function dmap(target_x, target_y) -- create a 2D table to hold distances for each tile on the map -- give each tile an arbitrarily high distance local distance = {} for ix = 0, 30 do distance[ix] = {} for iy = 0, 26 do distance[ix][iy] = 9999 end end -- create a table to hold tiles at the frontier (edge of outward expansion) local frontier = {} -- add the target tile to the frontier local tile = { x = target_x, y = target_y } add(frontier, tile) -- set the distance of the target tile to zero distance[tile.x][tile.y] = 0 while #frontier > 0 do -- iterate through all tiles in the frontier for t in all(frontier) do -- note the distance of the current tile local current_tile_distance = distance[t.x][t.y] for i = 0, 3 do -- check adjacent tiles in the cardinal directions local d = key_direction[i] local ax = t.x + d.x local ay = t.y + d.y -- if the adjacent tile is passable and hasn't yet been traversed (i.e. distance is 9999) if map[ax][ay].passable and distance[ax][ay] == 9999 then -- set the distance of the adjacent tile to the current tile's distance + 1 distance[ax][ay] = current_tile_distance + 1 -- and add the adjacent tile to the frontier local tile = { x = ax, y = ay } add(frontier, tile) end end -- after all adjacent tiles have been checked, remove the tile from the frontier del(frontier, t) end end end |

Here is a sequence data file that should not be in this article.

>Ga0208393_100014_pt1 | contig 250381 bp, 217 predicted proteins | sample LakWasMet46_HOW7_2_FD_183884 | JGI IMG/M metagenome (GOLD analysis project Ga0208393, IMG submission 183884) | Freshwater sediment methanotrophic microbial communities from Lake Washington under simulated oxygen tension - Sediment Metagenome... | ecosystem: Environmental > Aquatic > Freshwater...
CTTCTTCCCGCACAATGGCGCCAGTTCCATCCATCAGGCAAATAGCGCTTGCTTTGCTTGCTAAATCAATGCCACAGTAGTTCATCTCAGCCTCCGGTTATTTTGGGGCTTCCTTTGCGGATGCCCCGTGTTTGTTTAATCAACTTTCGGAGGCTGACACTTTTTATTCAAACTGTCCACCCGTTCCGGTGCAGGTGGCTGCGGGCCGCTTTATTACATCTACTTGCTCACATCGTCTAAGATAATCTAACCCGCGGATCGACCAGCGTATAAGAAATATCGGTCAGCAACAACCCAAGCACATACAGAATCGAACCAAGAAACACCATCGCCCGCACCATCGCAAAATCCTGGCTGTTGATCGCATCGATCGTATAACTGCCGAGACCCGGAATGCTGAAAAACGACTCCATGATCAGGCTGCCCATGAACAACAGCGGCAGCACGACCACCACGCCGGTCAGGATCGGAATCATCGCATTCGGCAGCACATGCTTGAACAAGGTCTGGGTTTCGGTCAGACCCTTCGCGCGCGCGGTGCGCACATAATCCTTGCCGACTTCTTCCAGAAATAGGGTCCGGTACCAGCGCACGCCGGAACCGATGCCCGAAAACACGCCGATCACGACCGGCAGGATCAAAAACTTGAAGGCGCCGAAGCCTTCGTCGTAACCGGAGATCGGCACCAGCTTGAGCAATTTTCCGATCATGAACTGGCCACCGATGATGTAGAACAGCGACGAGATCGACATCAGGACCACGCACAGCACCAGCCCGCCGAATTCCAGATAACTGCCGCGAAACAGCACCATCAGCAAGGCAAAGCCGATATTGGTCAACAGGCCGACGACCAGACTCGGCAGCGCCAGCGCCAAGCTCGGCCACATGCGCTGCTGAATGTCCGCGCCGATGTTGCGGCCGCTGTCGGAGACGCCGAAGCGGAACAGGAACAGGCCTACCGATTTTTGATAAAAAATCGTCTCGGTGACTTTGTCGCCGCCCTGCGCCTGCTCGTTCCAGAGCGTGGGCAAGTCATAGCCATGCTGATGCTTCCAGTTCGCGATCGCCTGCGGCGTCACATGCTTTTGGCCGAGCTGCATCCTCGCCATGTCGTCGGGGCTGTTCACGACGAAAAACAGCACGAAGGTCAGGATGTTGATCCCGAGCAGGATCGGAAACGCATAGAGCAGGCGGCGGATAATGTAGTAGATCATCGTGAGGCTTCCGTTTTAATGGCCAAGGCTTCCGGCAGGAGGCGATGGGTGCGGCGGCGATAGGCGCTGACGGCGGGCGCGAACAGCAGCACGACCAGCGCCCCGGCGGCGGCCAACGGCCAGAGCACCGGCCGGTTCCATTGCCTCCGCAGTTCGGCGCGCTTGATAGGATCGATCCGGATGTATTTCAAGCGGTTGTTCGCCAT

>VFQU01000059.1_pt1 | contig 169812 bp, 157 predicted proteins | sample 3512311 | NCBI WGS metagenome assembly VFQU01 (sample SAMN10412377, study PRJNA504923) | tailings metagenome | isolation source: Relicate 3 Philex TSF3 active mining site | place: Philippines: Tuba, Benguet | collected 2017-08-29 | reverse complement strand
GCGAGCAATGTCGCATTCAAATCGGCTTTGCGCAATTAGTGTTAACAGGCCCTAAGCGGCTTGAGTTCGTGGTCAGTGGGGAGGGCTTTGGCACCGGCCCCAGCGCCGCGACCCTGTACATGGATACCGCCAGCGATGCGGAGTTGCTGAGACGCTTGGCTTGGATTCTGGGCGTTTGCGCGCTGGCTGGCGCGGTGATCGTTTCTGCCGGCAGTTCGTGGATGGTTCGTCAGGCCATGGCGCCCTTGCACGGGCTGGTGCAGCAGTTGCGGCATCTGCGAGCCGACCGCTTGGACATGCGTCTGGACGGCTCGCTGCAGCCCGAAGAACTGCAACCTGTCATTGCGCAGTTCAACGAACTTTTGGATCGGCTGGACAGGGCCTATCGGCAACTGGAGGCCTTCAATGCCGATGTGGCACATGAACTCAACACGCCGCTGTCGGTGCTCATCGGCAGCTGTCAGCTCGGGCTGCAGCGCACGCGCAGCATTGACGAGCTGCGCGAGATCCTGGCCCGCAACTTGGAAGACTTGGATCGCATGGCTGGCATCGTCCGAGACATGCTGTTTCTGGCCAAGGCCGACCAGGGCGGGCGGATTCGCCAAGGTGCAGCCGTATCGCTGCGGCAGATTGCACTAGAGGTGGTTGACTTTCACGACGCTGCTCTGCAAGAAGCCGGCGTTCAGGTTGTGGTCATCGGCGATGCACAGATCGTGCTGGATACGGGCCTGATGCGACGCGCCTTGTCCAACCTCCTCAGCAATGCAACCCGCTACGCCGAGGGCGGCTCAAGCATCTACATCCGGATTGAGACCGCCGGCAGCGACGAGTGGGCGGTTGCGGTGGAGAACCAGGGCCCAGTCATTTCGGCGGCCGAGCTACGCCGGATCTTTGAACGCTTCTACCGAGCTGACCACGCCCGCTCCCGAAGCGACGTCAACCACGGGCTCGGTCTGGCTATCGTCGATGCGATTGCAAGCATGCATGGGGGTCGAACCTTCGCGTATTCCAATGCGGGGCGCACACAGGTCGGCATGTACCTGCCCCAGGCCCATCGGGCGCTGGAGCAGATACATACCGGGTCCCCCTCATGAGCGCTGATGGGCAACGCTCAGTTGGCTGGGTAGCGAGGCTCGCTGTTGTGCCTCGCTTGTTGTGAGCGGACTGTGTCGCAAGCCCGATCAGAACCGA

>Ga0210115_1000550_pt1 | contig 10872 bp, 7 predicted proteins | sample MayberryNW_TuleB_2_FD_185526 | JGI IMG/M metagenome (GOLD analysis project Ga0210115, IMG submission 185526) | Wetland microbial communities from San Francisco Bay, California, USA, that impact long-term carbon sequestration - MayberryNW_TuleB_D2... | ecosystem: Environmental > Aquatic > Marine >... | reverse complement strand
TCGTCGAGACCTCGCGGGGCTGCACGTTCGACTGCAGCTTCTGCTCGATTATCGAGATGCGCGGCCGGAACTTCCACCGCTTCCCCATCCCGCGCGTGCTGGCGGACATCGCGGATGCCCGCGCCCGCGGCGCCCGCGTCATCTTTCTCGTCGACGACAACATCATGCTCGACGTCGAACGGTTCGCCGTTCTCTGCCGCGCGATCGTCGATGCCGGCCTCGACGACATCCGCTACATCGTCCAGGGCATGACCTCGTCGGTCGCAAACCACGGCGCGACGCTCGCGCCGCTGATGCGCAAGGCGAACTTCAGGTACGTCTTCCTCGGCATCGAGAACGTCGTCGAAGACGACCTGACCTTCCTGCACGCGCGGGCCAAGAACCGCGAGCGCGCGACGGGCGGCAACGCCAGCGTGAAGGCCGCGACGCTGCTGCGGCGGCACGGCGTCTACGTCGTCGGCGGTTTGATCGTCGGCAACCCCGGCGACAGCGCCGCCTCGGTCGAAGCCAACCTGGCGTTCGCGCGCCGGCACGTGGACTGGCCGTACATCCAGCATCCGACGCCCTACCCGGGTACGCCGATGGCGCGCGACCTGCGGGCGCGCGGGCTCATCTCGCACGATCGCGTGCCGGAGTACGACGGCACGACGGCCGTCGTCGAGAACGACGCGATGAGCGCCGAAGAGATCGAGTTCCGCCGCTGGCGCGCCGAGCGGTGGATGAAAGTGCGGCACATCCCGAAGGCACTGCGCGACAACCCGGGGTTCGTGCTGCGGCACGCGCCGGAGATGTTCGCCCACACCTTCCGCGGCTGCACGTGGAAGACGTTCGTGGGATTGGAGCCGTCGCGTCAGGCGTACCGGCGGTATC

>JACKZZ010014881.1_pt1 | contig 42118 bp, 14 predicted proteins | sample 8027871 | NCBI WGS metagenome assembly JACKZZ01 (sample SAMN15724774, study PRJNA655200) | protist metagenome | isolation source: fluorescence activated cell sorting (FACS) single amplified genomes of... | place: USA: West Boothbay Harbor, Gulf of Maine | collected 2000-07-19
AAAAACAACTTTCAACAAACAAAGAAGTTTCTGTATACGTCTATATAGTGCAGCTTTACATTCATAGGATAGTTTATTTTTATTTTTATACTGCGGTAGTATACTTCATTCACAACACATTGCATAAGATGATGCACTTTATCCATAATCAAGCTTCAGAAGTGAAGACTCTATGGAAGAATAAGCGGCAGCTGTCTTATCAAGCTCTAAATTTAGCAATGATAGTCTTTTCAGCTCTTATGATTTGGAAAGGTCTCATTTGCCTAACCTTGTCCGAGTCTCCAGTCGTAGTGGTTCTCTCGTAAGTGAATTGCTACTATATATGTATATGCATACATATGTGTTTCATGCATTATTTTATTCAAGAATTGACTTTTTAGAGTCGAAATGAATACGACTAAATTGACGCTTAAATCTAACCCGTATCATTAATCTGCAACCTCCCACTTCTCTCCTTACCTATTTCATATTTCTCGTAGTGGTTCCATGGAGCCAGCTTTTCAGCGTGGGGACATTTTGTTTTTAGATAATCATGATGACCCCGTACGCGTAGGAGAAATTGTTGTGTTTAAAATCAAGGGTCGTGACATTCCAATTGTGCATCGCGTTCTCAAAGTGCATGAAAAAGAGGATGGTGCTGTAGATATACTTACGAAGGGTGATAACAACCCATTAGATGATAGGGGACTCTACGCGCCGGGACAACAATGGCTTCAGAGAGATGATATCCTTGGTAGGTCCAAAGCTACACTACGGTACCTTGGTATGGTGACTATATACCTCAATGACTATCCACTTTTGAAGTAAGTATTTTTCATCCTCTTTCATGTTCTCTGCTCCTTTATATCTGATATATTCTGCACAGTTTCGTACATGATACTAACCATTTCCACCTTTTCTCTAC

The 2D table "map" is a global defined elsewhere, and only referenced here to check if a tile is passable (e.g. floor not wall). "key_direction" is a simple global helper:

key_direction = { [0] = {x = -1, y = 0}, [1] = {x = 1, y = 0}, [2] = {x = 0, y = -1}, [3] = {x = 0, y = 1} } |

Hi @binaryeye. As for key directions, I am already doing this, well, sort of. Mine varies according to (X+Y)%2.

As for the distance, I state once again I am not using distance calculations in my code.

And now that I'm back I'll make that simple game I had in mind.